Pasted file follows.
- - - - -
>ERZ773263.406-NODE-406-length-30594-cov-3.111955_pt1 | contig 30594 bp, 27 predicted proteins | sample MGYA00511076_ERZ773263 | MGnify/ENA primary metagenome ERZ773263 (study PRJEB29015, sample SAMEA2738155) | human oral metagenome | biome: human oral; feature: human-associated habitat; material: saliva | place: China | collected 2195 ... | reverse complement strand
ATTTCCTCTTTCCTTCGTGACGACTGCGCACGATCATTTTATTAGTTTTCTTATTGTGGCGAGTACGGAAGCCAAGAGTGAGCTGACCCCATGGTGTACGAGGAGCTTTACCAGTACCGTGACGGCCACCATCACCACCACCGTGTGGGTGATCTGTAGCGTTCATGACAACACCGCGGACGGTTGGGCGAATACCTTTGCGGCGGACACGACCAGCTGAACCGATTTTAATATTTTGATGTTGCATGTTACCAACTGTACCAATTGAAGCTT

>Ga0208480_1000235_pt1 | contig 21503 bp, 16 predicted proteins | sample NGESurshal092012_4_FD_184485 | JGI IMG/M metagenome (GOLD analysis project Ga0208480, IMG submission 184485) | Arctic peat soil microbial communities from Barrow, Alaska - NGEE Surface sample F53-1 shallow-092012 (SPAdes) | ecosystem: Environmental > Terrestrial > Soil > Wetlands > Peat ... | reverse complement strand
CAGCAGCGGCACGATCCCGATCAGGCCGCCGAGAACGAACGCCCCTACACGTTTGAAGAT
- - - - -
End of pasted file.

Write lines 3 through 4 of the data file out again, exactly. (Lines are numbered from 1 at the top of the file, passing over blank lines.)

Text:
>Ga0208480_1000235_pt1 | contig 21503 bp, 16 predicted proteins | sample NGESurshal092012_4_FD_184485 | JGI IMG/M metagenome (GOLD analysis project Ga0208480, IMG submission 184485) | Arctic peat soil microbial communities from Barrow, Alaska - NGEE Surface sample F53-1 shallow-092012 (SPAdes) | ecosystem: Environmental > Terrestrial > Soil > Wetlands > Peat ... | reverse complement strand
CAGCAGCGGCACGATCCCGATCAGGCCGCCGAGAACGAACGCCCCTACACGTTTGAAGAT